As any sophisticated, sensible ursine knows, humans are ill equipped to deal with our kind. They are not stupid, per se, but they have narrow definitions of intelligence, civilization, and even personhood. That we poop in the woods and prefer the taste of freshly caught fish to that of crushed weed-meal seems to the human an excellent argument for our lack of moral and intellectual agency. And yet they have done remarkable things, those humans, despite their well documented lack of soul. We must give credit where it is due.
A most notable attribute of humans is their adventurous sensibility. They have a true adventurer culture, something lacking in the lands of bears. Perhaps this is due to the greater number of problems in their communities which require extra-legal solutions. Whatever the reason, the adventurous lifestyle is an attractive one. It is therefore not uncommon for a young bear to travel among humans for a time. Of course, to avoid agitating the humans, it is necessary to employ disguise. But that is simple enough to accomplish, and need not be discussed in detail here.
The technique employed by a Bear in Disguise defies explanation. Very little actually changes about their appearance or mannerisms. They may wear a hat, or a suit of armor, but they do not alter their face to appear more human. They do not shave their fur. They do not use any illusory magic. Likewise, their vocal range is restricted to the same growls and roars of any bear. And yet somehow this disguise is almost completely impenetrable. Something about the way they carry themselves, or the way they modulate their voice, or something, makes a bear seem–in all respects–to be a human in good standing.
Which isn’t to say the disguise is perfect. For each NPC encountered, the referee should roll 1d20 to test that NPC’s perceptive abilities. On a roll of 20, that NPC sees the bear as they are, and will usually be understandably distressed by the presence of a ferocious wild animal. Others will likely think this perceptive individual is crazy. Though, if a particularly compelling argument is made, NPCs who failed their first perception check may be allowed another d20 roll. No NPC should ever get more than these 2 perception rolls, regardless of circumstance.
Further, only NPCs that can reasonably be said to be paying direct attention to the Bear in Disguise receive this roll. If the bear is walking down a crowded street, there is no need to roll a check for each individual on that street. Only the vendors who target the group would need to be rolled. Although, if the bear were the center of attention (say, the guest of honor at a banquet), that would require a large number of checks. Use your best judgement to determine who is paying attention to the bear, and who merely casts a casual glance in their direction.
In any circumstance, the true nature of a Bear in Disguise is never known to their own companions. The other PCs are all assumed to have failed their checks, otherwise they would never have been chosen as companions in the first place!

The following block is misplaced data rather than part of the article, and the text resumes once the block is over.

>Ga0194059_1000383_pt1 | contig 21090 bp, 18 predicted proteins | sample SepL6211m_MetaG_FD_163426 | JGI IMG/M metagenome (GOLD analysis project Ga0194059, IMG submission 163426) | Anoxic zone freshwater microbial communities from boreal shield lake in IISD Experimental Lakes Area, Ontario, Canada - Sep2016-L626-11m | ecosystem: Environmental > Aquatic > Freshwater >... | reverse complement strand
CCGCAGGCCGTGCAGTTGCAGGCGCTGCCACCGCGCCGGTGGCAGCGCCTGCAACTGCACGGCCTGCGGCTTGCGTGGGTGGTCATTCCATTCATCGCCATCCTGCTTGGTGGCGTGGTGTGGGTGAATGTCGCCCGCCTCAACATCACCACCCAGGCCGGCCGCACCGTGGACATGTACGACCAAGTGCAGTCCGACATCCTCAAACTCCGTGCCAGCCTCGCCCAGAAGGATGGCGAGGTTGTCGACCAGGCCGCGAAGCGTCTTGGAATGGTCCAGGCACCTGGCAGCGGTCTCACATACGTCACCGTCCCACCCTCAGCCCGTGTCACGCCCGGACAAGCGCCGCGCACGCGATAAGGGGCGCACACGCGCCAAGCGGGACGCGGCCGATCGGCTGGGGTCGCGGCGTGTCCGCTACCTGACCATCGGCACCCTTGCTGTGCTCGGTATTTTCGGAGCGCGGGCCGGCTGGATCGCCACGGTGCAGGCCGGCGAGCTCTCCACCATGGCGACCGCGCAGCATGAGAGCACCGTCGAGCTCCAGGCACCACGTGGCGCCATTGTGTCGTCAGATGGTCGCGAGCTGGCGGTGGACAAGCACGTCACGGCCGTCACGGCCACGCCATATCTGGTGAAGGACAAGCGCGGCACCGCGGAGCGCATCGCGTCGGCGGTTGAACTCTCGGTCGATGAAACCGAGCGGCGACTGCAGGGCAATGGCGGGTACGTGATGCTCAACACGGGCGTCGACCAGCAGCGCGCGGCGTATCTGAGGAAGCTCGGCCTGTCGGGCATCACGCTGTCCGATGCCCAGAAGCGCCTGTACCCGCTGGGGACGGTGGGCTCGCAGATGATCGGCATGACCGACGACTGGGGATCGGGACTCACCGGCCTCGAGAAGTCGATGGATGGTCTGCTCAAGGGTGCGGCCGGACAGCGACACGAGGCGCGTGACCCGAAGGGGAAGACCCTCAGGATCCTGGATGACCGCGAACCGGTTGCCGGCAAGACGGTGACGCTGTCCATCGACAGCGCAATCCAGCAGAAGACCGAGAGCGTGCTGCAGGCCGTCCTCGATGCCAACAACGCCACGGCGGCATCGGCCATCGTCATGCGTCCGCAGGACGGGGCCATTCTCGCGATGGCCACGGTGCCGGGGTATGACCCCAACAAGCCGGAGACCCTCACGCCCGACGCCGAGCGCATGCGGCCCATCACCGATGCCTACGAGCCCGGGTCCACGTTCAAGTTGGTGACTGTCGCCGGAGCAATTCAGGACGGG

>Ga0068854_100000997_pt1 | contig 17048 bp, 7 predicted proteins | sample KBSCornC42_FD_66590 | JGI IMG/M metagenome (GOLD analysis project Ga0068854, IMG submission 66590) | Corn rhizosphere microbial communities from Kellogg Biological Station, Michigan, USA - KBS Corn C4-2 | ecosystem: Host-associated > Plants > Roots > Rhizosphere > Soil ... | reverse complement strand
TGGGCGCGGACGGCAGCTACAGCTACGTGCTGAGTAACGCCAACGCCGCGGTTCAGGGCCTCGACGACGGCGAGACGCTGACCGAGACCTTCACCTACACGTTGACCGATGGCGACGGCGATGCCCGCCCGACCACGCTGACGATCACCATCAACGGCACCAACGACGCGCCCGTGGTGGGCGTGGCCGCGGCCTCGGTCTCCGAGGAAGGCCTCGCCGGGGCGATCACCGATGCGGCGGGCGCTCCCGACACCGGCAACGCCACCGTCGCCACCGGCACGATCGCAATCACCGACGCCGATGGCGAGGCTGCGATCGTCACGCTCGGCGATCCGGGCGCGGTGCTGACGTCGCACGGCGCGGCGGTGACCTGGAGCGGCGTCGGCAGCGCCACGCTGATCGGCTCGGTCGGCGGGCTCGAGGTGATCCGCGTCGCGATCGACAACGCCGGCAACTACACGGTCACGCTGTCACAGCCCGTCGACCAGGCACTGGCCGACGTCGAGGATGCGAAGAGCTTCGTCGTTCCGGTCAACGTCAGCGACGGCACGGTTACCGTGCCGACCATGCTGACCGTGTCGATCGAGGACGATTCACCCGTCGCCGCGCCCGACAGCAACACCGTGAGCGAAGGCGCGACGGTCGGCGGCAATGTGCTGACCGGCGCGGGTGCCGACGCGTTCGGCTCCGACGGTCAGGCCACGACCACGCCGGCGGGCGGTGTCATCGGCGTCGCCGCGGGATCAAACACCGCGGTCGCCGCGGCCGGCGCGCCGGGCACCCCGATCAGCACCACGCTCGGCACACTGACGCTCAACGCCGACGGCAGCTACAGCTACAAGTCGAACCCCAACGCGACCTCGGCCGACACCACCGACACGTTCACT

A Bear in Disguise has a d12 hit die, and levels as a fighter for the purposes of experience and saves. Bears in Disguise have no special limitations for weapon or armor usage; though clothing and armor must be specially fitted for them to wear it.
Bears in Disguise are always treated as though they are 1 encumbrance step lower than they are. When they are lightly encumbered, they act as though they were unencumbered; when heavily encumbered, they act as though lightly encumbered, and so on.
When grappling, Bears in Disguise are treated as 2 levels higher than they are. Or, if you are using the base LotFP grappling system, Bears in Disguise receive half of the melee attack bonus a fighter of their level would receive during a grapple.
Beginning at first level, all Bears in Disguise have a 6-in-6 Bushcraft skill.
While a Bear in Disguise may opt to use a weapon, they are primarily skilled as unarmed combatants. They may make two claw attacks each round against a single opponent. If both of these claw attacks hit, then they may make a third attack using their bite.
- At first level their claws deal 1d4 damage, and their bite deals 1d8.
- At fourth level, their claws deal 1d6 damage, and their bite deals 1d10.
- At seventh level, their claws deal 1d8 damage, and their bite deals 1d12.
While bears are occasionally aggressive towards humans, they are strictly peaceful with one another. A Bear in Disguise may never turn their claws on another of their kind. If they do, they are marked for death, and will be the target of bearsassins for the rest of their days, without any hope of appeal. If a bear is encountered by the party, the Bear in Disguise may speak with this bear and attempt to negotiate a settlement amenable to both groups. If hostilities break out regardless, they are within their rights to remain neutral in the combat.